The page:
I became obsessed with gloss white paint.
I admit it.
In my defense, I should point out that gloss white paint has a miraculous, generally unrecognized ability to cover up a multitude of sins. You can paint it on pretty much anything and said thing, whatever it is, will look brighter, cleaner and often like new.
Trust me on this.
I woke up one morning during our July visit determined to paint all of the upstairs woodwork—three doors and a large cupboard in the bedroom—by the end of the week. This sounded perfectly reasonable.
My plan was to paint two doors that day and ease my way through the rest of the project by week’s end.
But once I got started I couldn’t stop. The curse was upon me.
First of all, the cheap stained wood I was trying so industriously to disguise absorbed paint like a sponge.
Wouldn’t you know.
I would paint the upper half of the first door and by the time it had dried, the color had faded from pristine white to splotchy beige. This was disconcerting, to say the least, but I told myself to move on and paint the lower half. But I got the same effect all over again.
To make matters worse, the strip where the two coats overlapped, mid-way up the door, became gummy and turned yet another shade of oatmeal.
At noon Michael ostentatiously consulted his watch, sighed, and mentioned something about the beach. “I’ll be done soon,” I tossed out, barely believing my own words.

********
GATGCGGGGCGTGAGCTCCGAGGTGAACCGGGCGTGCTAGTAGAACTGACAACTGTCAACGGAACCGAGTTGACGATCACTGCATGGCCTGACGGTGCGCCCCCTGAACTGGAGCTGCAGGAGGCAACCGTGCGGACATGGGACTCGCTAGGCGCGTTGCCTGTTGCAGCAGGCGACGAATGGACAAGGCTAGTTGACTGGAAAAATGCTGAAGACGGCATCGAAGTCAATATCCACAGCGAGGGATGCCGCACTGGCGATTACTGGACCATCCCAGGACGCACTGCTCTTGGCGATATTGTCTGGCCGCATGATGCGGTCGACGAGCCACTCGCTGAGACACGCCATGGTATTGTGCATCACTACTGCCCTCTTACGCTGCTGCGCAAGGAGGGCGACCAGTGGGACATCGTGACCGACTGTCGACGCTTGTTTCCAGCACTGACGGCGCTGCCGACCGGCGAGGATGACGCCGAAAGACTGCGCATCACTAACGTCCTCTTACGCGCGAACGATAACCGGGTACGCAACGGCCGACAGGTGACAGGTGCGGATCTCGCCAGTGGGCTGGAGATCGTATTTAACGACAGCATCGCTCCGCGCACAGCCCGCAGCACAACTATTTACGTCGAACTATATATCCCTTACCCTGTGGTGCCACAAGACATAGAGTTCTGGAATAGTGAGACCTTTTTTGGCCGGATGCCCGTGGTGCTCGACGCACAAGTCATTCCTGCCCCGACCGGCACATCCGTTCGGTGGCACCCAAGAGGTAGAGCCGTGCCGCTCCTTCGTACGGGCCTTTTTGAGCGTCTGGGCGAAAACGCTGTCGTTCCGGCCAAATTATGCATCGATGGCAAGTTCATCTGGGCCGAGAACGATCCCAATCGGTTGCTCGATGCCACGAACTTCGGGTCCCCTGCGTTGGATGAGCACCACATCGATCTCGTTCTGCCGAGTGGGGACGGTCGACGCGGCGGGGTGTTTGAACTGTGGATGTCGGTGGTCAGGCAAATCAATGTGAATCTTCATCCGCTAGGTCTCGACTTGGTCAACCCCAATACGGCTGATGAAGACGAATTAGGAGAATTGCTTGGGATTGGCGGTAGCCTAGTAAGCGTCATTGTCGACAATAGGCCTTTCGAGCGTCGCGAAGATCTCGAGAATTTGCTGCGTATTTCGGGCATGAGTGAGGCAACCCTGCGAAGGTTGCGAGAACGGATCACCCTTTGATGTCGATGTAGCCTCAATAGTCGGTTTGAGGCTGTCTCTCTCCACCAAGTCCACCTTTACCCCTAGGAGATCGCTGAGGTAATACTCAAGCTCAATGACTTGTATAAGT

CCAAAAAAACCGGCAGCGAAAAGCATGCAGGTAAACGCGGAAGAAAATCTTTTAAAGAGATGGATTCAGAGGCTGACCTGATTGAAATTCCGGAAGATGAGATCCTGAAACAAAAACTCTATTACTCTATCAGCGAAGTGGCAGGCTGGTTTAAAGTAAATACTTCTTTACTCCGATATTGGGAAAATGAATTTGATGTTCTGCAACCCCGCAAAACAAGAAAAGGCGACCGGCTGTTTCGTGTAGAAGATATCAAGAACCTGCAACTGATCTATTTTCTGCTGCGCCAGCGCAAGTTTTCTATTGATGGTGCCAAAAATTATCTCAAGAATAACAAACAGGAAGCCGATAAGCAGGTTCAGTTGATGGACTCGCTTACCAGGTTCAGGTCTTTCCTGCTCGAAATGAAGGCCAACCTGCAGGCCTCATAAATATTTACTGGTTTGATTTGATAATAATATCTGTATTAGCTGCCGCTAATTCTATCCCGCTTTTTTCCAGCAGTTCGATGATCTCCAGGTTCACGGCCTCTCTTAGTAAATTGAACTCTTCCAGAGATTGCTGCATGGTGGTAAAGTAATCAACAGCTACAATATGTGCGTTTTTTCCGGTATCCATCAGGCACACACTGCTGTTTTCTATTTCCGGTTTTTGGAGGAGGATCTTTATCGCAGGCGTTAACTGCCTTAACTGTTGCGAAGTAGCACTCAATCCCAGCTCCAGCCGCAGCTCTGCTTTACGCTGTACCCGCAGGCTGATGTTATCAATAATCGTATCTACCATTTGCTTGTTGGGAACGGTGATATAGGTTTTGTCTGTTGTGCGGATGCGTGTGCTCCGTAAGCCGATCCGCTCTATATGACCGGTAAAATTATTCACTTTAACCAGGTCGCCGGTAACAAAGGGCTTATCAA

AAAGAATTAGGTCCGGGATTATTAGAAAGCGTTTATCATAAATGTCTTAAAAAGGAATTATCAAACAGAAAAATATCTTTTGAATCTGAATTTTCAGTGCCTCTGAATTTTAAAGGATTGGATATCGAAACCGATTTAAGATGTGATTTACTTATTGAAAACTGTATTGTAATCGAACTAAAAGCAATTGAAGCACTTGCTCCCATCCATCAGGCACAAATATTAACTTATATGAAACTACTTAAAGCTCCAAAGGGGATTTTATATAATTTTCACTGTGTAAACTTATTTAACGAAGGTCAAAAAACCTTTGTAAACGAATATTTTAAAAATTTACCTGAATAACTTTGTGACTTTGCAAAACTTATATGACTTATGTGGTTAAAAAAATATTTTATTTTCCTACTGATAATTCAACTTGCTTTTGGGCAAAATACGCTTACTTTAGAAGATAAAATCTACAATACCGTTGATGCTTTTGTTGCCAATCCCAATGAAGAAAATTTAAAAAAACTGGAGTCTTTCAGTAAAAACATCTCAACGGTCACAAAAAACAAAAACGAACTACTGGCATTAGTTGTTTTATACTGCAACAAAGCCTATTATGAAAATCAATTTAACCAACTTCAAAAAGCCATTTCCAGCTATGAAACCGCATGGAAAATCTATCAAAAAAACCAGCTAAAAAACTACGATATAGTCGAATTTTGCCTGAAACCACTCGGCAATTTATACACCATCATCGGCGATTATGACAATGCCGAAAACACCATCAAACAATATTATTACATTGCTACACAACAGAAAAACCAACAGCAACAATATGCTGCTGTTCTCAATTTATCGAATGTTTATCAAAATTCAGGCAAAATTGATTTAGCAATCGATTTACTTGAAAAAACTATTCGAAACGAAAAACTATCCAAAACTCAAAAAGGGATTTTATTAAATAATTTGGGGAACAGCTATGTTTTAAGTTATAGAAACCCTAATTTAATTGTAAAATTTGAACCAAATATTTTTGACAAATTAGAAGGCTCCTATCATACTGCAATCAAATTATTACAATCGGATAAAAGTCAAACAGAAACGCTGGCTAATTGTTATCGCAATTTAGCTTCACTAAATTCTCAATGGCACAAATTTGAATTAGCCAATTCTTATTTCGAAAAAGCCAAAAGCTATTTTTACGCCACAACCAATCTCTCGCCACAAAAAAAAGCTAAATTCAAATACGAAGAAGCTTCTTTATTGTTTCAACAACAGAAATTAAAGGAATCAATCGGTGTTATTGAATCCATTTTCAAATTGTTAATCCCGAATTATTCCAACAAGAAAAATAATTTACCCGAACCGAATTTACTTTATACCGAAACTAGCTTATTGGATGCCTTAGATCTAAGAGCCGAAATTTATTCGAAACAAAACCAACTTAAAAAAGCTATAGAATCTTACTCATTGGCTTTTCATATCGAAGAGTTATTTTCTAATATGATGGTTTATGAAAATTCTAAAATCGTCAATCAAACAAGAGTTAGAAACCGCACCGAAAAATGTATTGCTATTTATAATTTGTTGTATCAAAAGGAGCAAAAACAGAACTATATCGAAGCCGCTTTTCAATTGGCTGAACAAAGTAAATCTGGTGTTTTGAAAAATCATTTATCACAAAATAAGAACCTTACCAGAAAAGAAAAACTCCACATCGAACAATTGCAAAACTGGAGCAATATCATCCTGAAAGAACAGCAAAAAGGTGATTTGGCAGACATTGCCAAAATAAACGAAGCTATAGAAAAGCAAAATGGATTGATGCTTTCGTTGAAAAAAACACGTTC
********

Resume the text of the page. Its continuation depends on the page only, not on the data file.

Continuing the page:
At 12:30 he began harrumphing and stuffing his beach towel into his backpack. “Any minute now,” I assured him.
At 1:00 p.m. he was gone. “I’ll take my bike,” he said. “When you’re done, just drive over to Secret Beach. We can put the bike in the back of the car when it’s time to come home.”
“Great idea,” I said, barely looking up from my labor. This paint wasn’t going to get the best of me.
By 3:00 p.m. I was sweaty, aching from head to toe, and covered in paint. And the job was far from finished.
At 3:15, in what I considered an amazing demonstration of free will, I tore myself away from my mission and jumped into the shower, determined to salvage a tiny bit of the day for myself.
At 3:30 I pulled out of the driveway. The sky was perfectly clear. By 3:40 I was halfway to the beach. I could hardly wait.
Then, out of nowhere, it began raining. Hard.
That’s when I saw Michael headed toward me, pedaling like hell. I stopped. He looked dejected but gritty.
He didn’t say a word. We loaded his bike into the back of the car and drove home, damp and frustrated.
At 4:00 p.m. I began painting again. Two of three doors were finished and I was ready to tackle the bedroom cupboard.
After a brief break for drinks (my work admittedly became a little sloppy at this point), I painted like a fiend until midnight.
First thing the next morning, I walked around inspecting my handiwork.
Then, like a reformed alcoholic tossing out his empties, I threw away my paint brushes.
All eight of them.
It was strangely cathartic.
And yet the fact remains: gloss white paint is a minor miracle